A case in which the Court held that the trial court in this case committed clear error at Flowers’ sixth murder trial by concluding that the state’s peremptory strike of a particular black prospective juror was not motivated in substantial part by discriminatory intent.
 
A case in which the Court held that a government violates the Takings Clause when it takes property without compensation, and a property owner may bring a Fifth Amendment claim under 42 U.S.C. § 1983 at that time; the state-litigation requirement set forth in Williamson County Regional Planning Comm’n v. Hamilton Bank of Johnson City, 473 U.S. 172 …
 
A case in which the Court held that the statute of limitations for the petitioner’s § 1983 fabricated evidence claim began to run when the criminal proceedings against him terminated in his favor—that is, when he was acquitted at the end of his second trial.
 
A case in which the Court affirmed the judgment of the Second Circuit, below, that the Sex Offender Registration and Notification Act’s delegation of authority to the U.S. Attorney General to issue regulations under 42 U.S.C. § 16913 is not an unconstitutional delegation of legislative authority.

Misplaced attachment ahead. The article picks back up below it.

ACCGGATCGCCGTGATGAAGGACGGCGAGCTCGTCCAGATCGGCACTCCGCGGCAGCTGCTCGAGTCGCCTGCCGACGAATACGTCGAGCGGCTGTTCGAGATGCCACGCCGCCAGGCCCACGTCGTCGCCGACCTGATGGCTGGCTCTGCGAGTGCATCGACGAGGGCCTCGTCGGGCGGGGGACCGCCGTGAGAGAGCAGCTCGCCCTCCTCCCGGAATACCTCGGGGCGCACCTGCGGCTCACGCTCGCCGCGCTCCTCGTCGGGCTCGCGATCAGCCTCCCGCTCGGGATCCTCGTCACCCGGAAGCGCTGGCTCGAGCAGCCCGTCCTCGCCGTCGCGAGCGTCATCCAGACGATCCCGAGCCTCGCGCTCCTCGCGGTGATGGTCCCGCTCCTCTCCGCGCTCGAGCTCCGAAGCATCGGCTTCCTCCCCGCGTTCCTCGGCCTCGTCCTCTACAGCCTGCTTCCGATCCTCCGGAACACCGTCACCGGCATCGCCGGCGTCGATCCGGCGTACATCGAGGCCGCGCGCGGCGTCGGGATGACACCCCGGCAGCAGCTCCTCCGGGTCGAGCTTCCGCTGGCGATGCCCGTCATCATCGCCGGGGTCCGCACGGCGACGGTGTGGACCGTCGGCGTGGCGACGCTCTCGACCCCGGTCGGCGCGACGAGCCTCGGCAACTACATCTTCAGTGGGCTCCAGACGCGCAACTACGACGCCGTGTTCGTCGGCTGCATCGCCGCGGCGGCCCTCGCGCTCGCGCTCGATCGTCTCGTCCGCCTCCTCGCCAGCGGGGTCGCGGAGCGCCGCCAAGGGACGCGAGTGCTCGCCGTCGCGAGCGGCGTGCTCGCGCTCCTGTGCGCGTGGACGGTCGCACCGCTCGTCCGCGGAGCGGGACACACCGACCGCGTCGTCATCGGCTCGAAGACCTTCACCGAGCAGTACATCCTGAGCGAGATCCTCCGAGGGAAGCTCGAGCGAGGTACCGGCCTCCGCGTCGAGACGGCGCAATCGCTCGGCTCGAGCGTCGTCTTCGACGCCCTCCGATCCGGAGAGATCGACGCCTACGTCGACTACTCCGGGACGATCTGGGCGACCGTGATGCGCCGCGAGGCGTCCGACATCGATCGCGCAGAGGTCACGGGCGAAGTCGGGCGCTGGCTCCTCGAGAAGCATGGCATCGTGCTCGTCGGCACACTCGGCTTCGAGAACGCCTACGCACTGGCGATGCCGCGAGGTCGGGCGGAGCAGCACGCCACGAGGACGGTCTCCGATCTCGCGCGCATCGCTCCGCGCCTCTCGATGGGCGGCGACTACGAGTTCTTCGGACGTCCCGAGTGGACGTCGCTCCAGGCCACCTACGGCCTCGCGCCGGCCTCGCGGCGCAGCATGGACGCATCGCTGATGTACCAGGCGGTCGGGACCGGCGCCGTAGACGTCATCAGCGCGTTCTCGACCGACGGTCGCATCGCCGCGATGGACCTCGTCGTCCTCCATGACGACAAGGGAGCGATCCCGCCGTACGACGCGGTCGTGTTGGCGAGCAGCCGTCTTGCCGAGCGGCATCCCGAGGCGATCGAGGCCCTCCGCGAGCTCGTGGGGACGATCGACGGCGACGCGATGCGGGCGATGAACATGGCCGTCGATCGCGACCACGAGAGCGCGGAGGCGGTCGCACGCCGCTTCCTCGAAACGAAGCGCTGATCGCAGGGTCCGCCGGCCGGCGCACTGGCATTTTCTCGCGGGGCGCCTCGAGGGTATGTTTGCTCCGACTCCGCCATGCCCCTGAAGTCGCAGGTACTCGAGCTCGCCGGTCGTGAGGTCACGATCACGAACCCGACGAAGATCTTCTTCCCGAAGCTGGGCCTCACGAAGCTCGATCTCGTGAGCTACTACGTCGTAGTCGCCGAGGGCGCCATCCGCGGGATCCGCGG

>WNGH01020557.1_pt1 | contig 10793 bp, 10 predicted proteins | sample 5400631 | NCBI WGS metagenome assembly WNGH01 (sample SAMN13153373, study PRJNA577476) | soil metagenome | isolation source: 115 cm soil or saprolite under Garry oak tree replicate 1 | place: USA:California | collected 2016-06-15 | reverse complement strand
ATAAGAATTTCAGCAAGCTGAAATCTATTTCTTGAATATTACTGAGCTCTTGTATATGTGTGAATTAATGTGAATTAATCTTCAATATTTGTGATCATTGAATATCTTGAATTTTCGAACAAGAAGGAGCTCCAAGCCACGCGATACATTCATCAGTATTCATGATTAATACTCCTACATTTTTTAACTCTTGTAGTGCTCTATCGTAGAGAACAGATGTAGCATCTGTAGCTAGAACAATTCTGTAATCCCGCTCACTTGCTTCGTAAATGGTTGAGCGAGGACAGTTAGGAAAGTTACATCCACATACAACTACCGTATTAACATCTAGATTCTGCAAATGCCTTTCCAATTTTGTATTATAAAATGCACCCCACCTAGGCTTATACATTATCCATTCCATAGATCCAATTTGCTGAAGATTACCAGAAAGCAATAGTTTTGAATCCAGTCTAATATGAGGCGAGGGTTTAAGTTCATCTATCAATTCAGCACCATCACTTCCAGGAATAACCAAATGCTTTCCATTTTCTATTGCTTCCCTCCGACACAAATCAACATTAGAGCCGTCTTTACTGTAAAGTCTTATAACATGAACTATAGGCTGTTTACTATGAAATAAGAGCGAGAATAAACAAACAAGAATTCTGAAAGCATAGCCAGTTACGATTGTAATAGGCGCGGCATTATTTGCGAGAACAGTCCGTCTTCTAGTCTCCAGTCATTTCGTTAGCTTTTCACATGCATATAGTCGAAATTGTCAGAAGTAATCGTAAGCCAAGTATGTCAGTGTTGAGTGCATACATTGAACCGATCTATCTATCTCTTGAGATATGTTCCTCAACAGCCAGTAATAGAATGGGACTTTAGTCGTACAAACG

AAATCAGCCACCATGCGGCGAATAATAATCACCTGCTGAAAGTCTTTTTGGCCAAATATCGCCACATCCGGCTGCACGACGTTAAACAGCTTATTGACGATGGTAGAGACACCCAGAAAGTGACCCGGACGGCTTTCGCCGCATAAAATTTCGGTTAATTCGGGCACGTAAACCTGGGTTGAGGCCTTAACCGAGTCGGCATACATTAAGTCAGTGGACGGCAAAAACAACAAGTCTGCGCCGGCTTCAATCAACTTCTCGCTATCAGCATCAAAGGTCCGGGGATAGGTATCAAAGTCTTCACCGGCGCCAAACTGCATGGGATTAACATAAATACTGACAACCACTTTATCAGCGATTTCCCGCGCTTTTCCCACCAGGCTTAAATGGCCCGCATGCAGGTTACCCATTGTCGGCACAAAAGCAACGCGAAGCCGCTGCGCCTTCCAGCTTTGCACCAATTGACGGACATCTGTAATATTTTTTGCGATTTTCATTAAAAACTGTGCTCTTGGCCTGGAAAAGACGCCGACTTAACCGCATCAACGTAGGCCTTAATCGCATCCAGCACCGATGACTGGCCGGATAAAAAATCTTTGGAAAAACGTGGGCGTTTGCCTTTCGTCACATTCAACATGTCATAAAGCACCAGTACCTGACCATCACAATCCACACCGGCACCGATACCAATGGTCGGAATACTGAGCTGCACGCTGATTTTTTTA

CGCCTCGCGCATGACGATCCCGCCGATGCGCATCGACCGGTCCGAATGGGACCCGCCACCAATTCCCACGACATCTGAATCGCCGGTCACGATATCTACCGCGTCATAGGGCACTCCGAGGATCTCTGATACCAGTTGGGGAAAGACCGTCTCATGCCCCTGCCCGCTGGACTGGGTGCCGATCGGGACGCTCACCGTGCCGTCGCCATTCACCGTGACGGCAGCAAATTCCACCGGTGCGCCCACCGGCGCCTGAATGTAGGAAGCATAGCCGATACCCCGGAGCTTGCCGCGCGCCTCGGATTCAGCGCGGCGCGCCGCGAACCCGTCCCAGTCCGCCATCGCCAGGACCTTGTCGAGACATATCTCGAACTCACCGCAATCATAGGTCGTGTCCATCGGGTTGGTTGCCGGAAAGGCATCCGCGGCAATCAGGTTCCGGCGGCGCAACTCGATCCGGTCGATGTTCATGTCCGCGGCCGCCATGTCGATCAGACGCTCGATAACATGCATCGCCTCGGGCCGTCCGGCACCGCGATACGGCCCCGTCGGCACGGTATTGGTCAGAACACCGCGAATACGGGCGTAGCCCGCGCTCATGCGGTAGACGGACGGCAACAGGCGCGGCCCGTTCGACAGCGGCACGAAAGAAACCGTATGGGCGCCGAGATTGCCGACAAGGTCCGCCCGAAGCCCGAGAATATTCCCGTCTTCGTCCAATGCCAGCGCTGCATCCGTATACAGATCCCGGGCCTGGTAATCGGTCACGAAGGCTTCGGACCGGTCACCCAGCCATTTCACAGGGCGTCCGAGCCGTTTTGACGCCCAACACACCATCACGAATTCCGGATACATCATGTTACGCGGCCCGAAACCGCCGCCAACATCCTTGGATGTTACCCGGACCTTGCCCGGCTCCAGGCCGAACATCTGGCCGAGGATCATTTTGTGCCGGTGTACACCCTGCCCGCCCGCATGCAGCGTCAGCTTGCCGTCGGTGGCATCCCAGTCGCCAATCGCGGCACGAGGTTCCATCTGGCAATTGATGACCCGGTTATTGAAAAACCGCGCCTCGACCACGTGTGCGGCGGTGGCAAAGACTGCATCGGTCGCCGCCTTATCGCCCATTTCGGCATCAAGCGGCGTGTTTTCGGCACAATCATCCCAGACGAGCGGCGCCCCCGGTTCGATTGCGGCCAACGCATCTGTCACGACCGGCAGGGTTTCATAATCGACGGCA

A case in which the Court held that the display and maintenance of a large memorial cross by a local government does not violate the Establishment Clause of the First Amendment.
 
A case in which the Court held that Fourth Circuit did not properly consider preliminary issues that determine whether a district court must accept the Federal Communication Commission's legal interpretation of the Telephone Consumer Protection Act.
 
A case in which the Court was asked to decide whether the district court in this case erred in finding that (1) race predominated over traditional districting factors in the construction of 11 districts, and (2) the Virginia House of Delegates did not satisfy its burden of showing the use of race was narrowly tailored to achieve the compelling stat…
 
A case in which the Court held that Manhattan Community Access Corp, which operates public access channels, is not a state actor subject to constitutional liability.
 
A case in which the Court held that because the Outer Continental Shelf Lands Act establishes the federal government's exclusive control over outer continental shelf, state law may be adopted as the rule of decision only if there is a gap in federal law.
 
A case in which the Court held that Michigan’s third-degree home-invasion statute substantially corresponds to or is narrower than generic burglary for purposes of qualifying for enhanced sentencing under the Armed Career Criminal Act.
 
A case in which the Court held that under the Leahy-Smith America Invents Act, the federal government is not a “person” capable of petitioning the Patent Trial and Appeal Board to institute patent review proceedings.